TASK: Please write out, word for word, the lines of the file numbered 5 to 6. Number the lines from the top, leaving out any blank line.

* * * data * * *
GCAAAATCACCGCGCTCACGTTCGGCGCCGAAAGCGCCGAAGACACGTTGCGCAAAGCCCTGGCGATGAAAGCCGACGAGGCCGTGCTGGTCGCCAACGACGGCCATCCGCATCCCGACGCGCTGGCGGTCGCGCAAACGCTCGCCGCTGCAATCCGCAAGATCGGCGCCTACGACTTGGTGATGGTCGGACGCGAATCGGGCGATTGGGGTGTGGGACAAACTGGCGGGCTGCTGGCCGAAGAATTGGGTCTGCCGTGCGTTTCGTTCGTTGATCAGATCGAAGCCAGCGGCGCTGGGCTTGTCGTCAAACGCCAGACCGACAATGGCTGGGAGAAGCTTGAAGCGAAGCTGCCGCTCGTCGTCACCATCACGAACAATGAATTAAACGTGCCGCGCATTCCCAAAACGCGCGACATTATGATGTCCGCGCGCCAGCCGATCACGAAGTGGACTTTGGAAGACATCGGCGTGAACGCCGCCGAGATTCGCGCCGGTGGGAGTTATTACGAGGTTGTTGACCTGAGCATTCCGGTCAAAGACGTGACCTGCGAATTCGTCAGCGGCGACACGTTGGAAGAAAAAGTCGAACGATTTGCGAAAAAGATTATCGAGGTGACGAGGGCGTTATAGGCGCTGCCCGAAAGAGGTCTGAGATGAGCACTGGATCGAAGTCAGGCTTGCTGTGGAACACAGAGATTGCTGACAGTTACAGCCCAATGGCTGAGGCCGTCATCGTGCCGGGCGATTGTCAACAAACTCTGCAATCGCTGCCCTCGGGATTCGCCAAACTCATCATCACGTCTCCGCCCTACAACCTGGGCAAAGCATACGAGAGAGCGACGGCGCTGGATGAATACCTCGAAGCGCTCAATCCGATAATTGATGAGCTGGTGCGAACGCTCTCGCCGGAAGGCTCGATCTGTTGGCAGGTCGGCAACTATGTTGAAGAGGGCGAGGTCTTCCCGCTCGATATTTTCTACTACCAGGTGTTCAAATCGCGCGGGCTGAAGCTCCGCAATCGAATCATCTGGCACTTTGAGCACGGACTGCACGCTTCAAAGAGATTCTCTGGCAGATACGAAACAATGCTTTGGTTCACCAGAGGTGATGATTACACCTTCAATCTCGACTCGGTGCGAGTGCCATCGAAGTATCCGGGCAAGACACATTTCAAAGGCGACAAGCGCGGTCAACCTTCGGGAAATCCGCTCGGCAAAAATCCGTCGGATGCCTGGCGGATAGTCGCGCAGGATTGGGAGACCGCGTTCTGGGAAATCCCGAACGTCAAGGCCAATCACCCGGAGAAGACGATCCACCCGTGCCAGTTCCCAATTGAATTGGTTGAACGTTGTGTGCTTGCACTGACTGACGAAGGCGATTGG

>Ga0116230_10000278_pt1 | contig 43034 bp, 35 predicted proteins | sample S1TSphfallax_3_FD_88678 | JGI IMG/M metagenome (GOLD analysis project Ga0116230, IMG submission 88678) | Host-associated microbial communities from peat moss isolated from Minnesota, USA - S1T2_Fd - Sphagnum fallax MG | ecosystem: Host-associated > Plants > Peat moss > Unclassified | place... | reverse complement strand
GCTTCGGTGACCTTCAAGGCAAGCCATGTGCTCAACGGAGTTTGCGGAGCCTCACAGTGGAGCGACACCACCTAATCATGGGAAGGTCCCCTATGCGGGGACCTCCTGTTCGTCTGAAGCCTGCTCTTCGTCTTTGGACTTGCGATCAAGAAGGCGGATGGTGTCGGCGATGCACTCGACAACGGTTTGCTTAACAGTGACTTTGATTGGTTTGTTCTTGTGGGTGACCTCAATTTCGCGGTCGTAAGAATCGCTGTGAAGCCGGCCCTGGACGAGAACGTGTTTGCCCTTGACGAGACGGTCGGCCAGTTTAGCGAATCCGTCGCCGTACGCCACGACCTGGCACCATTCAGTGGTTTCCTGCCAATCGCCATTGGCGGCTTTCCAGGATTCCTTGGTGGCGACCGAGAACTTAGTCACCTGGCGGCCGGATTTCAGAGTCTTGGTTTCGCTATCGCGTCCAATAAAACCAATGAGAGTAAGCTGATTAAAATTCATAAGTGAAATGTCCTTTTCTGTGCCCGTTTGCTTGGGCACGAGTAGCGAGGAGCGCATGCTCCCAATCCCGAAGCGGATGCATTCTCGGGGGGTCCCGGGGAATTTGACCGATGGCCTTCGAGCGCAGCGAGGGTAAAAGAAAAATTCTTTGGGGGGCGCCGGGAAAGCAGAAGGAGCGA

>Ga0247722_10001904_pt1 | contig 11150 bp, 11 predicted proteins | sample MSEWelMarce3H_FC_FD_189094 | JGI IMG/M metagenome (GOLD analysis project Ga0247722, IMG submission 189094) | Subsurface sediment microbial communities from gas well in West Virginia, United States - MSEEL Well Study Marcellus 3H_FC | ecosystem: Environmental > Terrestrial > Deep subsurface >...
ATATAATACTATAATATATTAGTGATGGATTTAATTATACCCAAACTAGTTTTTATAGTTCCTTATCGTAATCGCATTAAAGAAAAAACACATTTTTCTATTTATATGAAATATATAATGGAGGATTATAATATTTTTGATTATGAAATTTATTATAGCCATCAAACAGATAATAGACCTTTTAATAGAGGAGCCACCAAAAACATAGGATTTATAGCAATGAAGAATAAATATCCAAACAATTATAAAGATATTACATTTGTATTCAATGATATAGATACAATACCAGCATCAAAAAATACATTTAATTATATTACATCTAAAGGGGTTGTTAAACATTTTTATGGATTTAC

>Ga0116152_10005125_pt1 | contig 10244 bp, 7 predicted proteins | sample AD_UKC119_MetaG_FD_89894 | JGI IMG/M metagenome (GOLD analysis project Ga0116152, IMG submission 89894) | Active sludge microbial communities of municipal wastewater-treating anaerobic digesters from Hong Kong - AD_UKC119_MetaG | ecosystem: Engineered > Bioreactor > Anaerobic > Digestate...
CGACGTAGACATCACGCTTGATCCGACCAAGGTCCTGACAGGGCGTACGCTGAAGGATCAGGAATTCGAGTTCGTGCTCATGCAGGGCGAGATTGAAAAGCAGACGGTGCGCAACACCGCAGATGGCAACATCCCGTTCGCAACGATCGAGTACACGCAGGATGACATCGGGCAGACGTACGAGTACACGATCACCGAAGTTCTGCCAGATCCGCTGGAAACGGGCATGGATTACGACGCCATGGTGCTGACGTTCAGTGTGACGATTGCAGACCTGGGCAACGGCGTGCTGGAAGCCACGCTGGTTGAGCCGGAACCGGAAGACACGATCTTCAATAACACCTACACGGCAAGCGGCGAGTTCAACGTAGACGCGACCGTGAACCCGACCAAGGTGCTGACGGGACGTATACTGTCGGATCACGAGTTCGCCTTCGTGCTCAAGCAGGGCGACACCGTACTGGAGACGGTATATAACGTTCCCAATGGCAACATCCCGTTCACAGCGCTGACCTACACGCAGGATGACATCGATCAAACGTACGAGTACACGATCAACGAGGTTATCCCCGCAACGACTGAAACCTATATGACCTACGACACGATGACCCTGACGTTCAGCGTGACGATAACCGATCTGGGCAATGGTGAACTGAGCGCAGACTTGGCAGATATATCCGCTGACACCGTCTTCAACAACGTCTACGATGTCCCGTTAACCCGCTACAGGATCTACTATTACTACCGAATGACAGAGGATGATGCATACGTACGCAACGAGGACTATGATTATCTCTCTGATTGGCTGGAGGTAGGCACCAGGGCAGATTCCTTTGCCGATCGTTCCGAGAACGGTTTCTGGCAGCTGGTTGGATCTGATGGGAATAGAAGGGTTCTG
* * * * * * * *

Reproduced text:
ATATAATACTATAATATATTAGTGATGGATTTAATTATACCCAAACTAGTTTTTATAGTTCCTTATCGTAATCGCATTAAAGAAAAAACACATTTTTCTATTTATATGAAATATATAATGGAGGATTATAATATTTTTGATTATGAAATTTATTATAGCCATCAAACAGATAATAGACCTTTTAATAGAGGAGCCACCAAAAACATAGGATTTATAGCAATGAAGAATAAATATCCAAACAATTATAAAGATATTACATTTGTATTCAATGATATAGATACAATACCAGCATCAAAAAATACATTTAATTATATTACATCTAAAGGGGTTGTTAAACATTTTTATGGATTTAC

>Ga0116152_10005125_pt1 | contig 10244 bp, 7 predicted proteins | sample AD_UKC119_MetaG_FD_89894 | JGI IMG/M metagenome (GOLD analysis project Ga0116152, IMG submission 89894) | Active sludge microbial communities of municipal wastewater-treating anaerobic digesters from Hong Kong - AD_UKC119_MetaG | ecosystem: Engineered > Bioreactor > Anaerobic > Digestate...